Pluripotent stem cell-derived cochlear cells: a challenge in constant progress

Abstract

Hearing loss is a common affection mainly resulting from irreversible loss of the sensory hair cells of the cochlea; therefore, developing therapies to replace missing hair cells is essential. Understanding the mechanisms that drive their formation will not only help to unravel the molecular basis of deafness, but also give a roadmap for recapitulating hair cells development from cultured pluripotent stem cells. In this review, we provide an overview of the molecular mechanisms involved in hair cell production from both human and mouse embryonic stem cells. We then provide insights how this knowledge has been applied to differentiate induced pluripotent stem cells into otic progenitors and hair cells. Finally, we discuss the current limitations for properly obtaining functional hair cell in a Petri dish, as well as the difficulties that have to be overcome prior to consider stem cell therapy as a potential treatment for hearing loss.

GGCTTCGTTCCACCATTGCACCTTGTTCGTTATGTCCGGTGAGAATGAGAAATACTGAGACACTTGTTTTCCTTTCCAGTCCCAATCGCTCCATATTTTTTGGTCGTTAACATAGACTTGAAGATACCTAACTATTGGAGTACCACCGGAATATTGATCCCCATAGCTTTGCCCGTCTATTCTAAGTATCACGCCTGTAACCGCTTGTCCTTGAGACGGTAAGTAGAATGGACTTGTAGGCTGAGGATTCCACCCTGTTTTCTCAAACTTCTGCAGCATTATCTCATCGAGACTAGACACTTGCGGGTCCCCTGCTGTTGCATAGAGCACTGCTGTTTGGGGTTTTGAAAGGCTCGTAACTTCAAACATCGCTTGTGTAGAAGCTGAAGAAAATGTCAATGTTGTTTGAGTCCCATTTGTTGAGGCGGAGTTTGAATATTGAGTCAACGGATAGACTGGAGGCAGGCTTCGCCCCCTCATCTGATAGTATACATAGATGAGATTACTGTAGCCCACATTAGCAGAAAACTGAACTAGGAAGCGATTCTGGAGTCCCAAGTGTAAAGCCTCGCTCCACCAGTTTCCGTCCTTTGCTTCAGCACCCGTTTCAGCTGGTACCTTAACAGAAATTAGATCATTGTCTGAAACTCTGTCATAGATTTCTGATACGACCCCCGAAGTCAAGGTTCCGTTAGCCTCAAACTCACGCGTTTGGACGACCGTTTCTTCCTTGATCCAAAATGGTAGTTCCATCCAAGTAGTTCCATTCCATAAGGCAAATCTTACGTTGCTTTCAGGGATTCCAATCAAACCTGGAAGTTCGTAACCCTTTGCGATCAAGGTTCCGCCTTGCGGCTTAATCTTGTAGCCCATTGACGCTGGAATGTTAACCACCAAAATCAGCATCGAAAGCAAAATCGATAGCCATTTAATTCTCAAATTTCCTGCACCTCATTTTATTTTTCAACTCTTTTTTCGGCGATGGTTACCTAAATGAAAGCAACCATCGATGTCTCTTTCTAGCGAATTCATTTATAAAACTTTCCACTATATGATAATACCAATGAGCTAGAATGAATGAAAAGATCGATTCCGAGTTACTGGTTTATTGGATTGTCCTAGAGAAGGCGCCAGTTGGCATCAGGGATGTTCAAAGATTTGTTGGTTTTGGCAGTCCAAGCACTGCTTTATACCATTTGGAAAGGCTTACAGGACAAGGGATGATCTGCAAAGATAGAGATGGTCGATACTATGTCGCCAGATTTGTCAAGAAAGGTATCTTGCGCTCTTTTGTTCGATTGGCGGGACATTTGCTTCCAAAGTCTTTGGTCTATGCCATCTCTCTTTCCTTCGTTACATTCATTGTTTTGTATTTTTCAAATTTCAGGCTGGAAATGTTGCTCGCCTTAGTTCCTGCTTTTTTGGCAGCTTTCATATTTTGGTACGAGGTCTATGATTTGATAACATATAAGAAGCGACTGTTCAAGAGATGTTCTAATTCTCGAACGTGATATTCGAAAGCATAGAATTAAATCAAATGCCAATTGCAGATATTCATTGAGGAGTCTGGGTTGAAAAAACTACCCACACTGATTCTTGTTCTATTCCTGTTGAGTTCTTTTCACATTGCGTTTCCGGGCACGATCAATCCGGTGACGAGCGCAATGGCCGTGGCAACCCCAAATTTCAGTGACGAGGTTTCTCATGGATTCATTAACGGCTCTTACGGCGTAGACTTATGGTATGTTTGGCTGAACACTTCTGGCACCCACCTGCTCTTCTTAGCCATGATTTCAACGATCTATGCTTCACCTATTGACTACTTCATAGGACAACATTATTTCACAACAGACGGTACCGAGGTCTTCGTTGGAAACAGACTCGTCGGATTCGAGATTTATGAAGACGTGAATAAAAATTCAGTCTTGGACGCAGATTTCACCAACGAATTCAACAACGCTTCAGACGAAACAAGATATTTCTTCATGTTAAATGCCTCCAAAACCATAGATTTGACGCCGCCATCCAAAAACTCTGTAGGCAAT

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Correspondence to Brigitte Malgrange.

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Czajkowski, A., Mounier, A., Delacroix, L. et al. Pluripotent stem cell-derived cochlear cells: a challenge in constant progress. Cell. Mol. Life Sci. 76, 627–635 (2019). https://doi.org/10.1007/s00018-018-2950-5

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Keywords

  • Stem cells
  • Differentiation
  • Inner ear
  • Otic progenitors
  • Hair cells